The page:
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Service model overview

A service model defines the various resources that deliver business services, models their behaviors and functional relationships, and manages the delivery of the resulting services. Designing and building a robust service model enables you to view and change the relationships between the different components in the model, as well as add new components to the model.

Relationships between service components

A physical or logical resource represented in the model is known as a service component instance or component instance. The functional relationship between two resources (component instances) is called a service component relationship or a relationship. These concepts are illustrated in the following figure.

Service model objects

For example, Calbro Services uses an online banking application that supports its customers' ability to access accounts and complete transactions. The relationship between these two items (the online banking application and the actual banking service) is part of the service model.

A service model that relates business services to IT enables IT to pinpoint root causes and prioritize business-critical problems. Understanding what a service is and how it delivers value to the business is the foundation for Service Transition, an ITIL process. In ITIL version 3, IT processes are part of the service lifecycle and IT services are viewed as business assets. The online store depicted in the following figure illustrates that IT is a business asset because the online checkout is only as good as the physical server on which the checkout software resides, or the software itself. If either the hardware or software fails, the user cannot complete his purchase.

Adding CIs and relationships to service models using BMC Atrium CMDB

BMC Atrium Configuration Management Database (BMC Atrium CMDB) is a possible source for service model objects that are used by BMC Service Impact Manager (BMC SIM) and other BSM applications. Understanding service models in general can help you as you plan, populate, and work in BMC Atrium CMDB. Typically, objects used by BMC SIM are discovered using discovery tools. They are reconciled by the BMC Atrium CMDB Reconciliation Engine, and then automatically published to the BMC Impact Manager by using BMC Impact Publishing Server.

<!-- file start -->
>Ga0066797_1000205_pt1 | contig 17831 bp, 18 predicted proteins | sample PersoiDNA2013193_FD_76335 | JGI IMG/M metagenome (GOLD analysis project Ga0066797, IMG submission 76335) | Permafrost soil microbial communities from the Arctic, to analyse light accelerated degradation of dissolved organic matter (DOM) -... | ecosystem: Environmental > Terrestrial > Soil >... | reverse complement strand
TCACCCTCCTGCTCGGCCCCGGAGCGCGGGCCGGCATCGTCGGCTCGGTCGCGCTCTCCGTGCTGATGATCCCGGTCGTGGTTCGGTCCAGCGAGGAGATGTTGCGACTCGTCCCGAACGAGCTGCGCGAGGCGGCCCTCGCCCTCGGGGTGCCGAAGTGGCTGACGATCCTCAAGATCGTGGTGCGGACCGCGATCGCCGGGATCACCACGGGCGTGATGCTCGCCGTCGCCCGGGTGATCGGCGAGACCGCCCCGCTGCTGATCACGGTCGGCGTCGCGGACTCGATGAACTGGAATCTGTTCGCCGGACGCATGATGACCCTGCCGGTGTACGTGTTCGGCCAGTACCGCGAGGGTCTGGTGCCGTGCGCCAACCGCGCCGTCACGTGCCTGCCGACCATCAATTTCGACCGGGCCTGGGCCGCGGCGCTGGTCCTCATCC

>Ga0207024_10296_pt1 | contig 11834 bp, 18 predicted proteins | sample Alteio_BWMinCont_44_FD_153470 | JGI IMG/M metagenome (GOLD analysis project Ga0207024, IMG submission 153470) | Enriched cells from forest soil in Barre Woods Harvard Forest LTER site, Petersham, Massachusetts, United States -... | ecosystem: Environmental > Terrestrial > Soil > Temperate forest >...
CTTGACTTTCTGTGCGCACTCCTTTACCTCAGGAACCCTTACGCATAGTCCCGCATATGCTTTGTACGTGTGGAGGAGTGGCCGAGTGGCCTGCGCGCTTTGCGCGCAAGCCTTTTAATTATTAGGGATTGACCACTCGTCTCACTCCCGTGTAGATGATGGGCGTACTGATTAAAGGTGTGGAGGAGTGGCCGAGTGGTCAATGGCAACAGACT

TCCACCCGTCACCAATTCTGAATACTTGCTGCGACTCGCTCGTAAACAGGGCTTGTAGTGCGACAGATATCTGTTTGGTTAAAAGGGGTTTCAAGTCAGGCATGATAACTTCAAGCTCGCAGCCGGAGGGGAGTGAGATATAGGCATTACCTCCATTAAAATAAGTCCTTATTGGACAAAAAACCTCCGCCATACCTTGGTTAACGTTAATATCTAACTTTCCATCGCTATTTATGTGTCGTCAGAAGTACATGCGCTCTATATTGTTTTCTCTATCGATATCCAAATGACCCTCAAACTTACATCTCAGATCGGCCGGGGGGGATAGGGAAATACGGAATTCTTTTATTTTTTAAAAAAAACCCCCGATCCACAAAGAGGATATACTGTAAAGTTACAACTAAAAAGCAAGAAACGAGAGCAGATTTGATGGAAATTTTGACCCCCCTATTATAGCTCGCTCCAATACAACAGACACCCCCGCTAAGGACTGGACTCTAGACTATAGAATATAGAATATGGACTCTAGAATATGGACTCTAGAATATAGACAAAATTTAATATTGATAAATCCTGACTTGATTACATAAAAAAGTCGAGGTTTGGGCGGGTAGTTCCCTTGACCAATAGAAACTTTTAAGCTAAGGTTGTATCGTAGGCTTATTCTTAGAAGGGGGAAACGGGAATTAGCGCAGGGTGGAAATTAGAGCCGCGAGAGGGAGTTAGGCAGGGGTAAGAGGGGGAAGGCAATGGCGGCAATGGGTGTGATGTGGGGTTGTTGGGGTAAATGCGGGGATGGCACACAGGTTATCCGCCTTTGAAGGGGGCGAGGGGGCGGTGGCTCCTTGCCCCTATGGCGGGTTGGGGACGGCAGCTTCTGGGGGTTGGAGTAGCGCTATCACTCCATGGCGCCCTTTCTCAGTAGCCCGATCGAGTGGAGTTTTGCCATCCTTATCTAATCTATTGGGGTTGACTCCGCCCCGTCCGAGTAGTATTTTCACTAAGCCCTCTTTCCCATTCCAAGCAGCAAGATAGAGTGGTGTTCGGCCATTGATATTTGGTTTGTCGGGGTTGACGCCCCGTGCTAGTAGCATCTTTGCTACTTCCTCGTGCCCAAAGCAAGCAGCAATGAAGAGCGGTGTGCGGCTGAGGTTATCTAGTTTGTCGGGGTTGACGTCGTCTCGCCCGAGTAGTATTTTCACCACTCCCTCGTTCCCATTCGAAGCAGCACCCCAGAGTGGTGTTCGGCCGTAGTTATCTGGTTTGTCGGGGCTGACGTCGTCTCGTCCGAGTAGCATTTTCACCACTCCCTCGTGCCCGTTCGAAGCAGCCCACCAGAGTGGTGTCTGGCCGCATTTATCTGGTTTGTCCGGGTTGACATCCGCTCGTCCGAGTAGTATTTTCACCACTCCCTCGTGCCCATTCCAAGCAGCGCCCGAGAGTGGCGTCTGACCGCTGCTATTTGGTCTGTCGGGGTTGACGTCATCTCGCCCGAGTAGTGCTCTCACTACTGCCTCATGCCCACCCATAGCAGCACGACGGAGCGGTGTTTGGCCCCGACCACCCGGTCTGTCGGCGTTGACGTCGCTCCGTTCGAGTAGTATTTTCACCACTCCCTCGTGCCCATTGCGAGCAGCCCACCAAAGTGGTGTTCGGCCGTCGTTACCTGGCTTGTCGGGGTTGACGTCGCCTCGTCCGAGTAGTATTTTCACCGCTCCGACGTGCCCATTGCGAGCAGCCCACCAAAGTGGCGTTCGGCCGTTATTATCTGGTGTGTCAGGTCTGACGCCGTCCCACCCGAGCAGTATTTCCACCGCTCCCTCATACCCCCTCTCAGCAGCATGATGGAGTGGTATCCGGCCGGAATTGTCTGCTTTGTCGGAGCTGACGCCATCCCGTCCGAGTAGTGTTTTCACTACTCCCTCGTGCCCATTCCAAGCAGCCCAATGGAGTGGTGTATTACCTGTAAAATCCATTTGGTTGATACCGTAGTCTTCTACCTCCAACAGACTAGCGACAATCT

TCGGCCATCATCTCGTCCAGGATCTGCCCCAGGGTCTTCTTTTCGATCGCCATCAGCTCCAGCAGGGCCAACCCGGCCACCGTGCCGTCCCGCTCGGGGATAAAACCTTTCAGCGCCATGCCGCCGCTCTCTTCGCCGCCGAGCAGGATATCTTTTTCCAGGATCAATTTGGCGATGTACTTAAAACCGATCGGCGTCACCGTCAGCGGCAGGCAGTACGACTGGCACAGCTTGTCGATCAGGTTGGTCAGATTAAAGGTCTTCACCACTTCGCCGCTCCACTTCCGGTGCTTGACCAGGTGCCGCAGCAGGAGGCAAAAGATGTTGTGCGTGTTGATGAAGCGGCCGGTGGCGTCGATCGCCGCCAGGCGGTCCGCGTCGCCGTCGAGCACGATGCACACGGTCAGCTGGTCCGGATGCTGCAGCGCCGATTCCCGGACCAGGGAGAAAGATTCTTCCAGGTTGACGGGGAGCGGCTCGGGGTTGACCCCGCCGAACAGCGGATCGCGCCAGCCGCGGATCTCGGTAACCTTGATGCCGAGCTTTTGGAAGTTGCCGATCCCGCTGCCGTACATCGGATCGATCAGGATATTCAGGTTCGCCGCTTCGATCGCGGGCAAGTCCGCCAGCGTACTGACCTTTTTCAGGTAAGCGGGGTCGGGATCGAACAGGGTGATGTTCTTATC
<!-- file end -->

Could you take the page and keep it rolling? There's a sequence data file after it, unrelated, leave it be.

You can also use BMC Atrium Explorer to create relationships between CIs for special cases, such as when you have two configuration items (CIs) that were created manually through BMC Atrium Explorer. You can use this method for creating business assets like business service objects and organization objects.

You can use BMC Atrium Impact Simulator whether you use BMC SIM in your environment or not. The Atrium Impact Simulator predicts the impact on CIs by using the impact relationships that you configure within BMC Atrium CMDB. Atrium Impact Simulator can also use the impact relationships configured with BMC Service Impact Manager.

For more information about service models as used in BMC Service Impact Manager, see the BMC Impact Solutions: Service Model Administrator's Guide. For more information about Atrium Impact Simulator, see Simulating the impact of changes to CIs.

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